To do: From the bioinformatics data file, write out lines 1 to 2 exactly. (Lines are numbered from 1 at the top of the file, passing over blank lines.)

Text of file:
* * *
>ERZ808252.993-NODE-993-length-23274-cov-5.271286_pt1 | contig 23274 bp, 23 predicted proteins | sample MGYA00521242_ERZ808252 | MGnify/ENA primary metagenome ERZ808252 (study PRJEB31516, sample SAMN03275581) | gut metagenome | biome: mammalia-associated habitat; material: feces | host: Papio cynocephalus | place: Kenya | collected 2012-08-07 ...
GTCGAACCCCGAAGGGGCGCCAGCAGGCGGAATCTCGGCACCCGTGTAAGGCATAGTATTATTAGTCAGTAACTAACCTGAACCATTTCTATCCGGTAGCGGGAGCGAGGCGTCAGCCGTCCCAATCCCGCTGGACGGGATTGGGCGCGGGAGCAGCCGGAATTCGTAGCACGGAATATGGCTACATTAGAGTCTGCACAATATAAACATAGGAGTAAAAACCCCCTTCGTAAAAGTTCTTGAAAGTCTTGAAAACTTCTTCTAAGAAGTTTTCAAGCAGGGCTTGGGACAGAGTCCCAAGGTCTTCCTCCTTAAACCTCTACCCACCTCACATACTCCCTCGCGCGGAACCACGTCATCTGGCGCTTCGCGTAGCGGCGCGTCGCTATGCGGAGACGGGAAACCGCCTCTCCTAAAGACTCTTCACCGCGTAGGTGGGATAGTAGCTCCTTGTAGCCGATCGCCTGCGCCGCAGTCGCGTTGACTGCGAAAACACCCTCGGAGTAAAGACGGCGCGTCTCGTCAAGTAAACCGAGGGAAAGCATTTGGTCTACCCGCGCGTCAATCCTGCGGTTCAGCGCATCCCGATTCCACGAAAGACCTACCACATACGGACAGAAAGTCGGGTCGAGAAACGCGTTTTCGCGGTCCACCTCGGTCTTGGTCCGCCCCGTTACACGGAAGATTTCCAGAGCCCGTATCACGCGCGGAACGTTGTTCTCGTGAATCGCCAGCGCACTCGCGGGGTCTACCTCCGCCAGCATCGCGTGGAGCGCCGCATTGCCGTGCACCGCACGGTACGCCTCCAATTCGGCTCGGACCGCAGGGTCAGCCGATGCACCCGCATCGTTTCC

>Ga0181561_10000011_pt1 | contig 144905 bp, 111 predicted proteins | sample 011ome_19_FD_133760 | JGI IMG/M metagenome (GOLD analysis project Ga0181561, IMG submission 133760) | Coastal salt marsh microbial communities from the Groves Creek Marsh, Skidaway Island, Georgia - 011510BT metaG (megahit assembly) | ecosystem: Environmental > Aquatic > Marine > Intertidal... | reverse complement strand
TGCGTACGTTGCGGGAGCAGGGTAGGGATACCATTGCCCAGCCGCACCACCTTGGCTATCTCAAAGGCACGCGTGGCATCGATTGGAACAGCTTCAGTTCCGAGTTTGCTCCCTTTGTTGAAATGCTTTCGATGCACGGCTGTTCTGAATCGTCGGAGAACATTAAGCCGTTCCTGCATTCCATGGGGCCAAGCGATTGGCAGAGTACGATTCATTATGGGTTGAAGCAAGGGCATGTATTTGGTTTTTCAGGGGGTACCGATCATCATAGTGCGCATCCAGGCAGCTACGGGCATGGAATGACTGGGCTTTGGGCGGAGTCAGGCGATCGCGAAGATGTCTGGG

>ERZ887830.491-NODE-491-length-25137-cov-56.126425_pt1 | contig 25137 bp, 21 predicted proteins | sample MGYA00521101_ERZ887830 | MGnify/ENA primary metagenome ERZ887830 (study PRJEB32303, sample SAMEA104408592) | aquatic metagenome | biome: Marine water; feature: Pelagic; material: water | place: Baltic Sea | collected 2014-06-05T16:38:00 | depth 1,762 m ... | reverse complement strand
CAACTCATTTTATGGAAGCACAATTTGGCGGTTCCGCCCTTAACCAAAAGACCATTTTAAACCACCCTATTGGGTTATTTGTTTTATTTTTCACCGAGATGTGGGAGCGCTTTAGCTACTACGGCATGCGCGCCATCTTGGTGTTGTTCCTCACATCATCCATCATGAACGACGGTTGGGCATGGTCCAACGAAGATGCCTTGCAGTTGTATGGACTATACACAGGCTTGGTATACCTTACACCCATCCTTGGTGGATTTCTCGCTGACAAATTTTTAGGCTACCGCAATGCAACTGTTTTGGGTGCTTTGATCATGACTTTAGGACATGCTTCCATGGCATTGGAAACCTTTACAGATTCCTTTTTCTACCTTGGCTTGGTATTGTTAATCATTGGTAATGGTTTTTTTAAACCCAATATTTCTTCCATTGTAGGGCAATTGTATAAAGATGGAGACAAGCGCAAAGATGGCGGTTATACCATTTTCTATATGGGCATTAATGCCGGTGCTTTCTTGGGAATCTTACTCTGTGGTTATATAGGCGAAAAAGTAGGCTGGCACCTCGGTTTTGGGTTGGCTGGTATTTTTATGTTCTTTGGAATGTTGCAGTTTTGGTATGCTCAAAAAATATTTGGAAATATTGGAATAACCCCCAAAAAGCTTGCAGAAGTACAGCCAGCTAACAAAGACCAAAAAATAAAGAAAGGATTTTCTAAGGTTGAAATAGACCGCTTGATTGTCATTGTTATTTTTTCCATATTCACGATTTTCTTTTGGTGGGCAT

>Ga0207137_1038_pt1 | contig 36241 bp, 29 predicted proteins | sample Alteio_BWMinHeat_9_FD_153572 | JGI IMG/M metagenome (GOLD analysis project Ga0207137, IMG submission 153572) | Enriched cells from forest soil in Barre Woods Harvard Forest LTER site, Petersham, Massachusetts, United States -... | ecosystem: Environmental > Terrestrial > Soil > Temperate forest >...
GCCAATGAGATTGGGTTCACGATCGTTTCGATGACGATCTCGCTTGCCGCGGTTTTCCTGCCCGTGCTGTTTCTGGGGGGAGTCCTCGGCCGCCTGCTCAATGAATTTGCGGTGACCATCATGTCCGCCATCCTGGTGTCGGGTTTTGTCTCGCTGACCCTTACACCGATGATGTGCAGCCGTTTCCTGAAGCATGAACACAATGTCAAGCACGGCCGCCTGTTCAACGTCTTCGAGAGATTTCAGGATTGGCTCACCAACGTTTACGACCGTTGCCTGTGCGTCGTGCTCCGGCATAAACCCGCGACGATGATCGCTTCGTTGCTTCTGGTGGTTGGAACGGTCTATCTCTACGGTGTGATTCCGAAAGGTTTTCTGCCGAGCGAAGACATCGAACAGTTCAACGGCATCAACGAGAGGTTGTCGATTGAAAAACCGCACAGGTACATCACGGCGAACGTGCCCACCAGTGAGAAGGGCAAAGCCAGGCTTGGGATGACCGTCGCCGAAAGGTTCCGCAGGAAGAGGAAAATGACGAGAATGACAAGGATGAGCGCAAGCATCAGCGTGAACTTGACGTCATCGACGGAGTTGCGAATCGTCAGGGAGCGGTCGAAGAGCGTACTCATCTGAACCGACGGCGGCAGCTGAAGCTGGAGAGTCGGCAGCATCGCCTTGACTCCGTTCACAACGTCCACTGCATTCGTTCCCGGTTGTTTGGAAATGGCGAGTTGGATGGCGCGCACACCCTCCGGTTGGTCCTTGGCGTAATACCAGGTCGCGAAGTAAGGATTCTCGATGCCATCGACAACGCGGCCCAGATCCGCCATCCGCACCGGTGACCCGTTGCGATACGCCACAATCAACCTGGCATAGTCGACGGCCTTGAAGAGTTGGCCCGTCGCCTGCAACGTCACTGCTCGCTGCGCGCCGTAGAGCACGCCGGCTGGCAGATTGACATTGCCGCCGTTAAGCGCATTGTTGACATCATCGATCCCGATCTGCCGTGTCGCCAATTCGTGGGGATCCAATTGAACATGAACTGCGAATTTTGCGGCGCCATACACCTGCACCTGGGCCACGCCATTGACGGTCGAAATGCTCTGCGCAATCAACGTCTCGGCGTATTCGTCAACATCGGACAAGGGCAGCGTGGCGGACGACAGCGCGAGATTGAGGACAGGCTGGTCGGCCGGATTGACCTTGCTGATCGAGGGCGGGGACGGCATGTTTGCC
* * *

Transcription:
>ERZ808252.993-NODE-993-length-23274-cov-5.271286_pt1 | contig 23274 bp, 23 predicted proteins | sample MGYA00521242_ERZ808252 | MGnify/ENA primary metagenome ERZ808252 (study PRJEB31516, sample SAMN03275581) | gut metagenome | biome: mammalia-associated habitat; material: feces | host: Papio cynocephalus | place: Kenya | collected 2012-08-07 ...
GTCGAACCCCGAAGGGGCGCCAGCAGGCGGAATCTCGGCACCCGTGTAAGGCATAGTATTATTAGTCAGTAACTAACCTGAACCATTTCTATCCGGTAGCGGGAGCGAGGCGTCAGCCGTCCCAATCCCGCTGGACGGGATTGGGCGCGGGAGCAGCCGGAATTCGTAGCACGGAATATGGCTACATTAGAGTCTGCACAATATAAACATAGGAGTAAAAACCCCCTTCGTAAAAGTTCTTGAAAGTCTTGAAAACTTCTTCTAAGAAGTTTTCAAGCAGGGCTTGGGACAGAGTCCCAAGGTCTTCCTCCTTAAACCTCTACCCACCTCACATACTCCCTCGCGCGGAACCACGTCATCTGGCGCTTCGCGTAGCGGCGCGTCGCTATGCGGAGACGGGAAACCGCCTCTCCTAAAGACTCTTCACCGCGTAGGTGGGATAGTAGCTCCTTGTAGCCGATCGCCTGCGCCGCAGTCGCGTTGACTGCGAAAACACCCTCGGAGTAAAGACGGCGCGTCTCGTCAAGTAAACCGAGGGAAAGCATTTGGTCTACCCGCGCGTCAATCCTGCGGTTCAGCGCATCCCGATTCCACGAAAGACCTACCACATACGGACAGAAAGTCGGGTCGAGAAACGCGTTTTCGCGGTCCACCTCGGTCTTGGTCCGCCCCGTTACACGGAAGATTTCCAGAGCCCGTATCACGCGCGGAACGTTGTTCTCGTGAATCGCCAGCGCACTCGCGGGGTCTACCTCCGCCAGCATCGCGTGGAGCGCCGCATTGCCGTGCACCGCACGGTACGCCTCCAATTCGGCTCGGACCGCAGGGTCAGCCGATGCACCCGCATCGTTTCC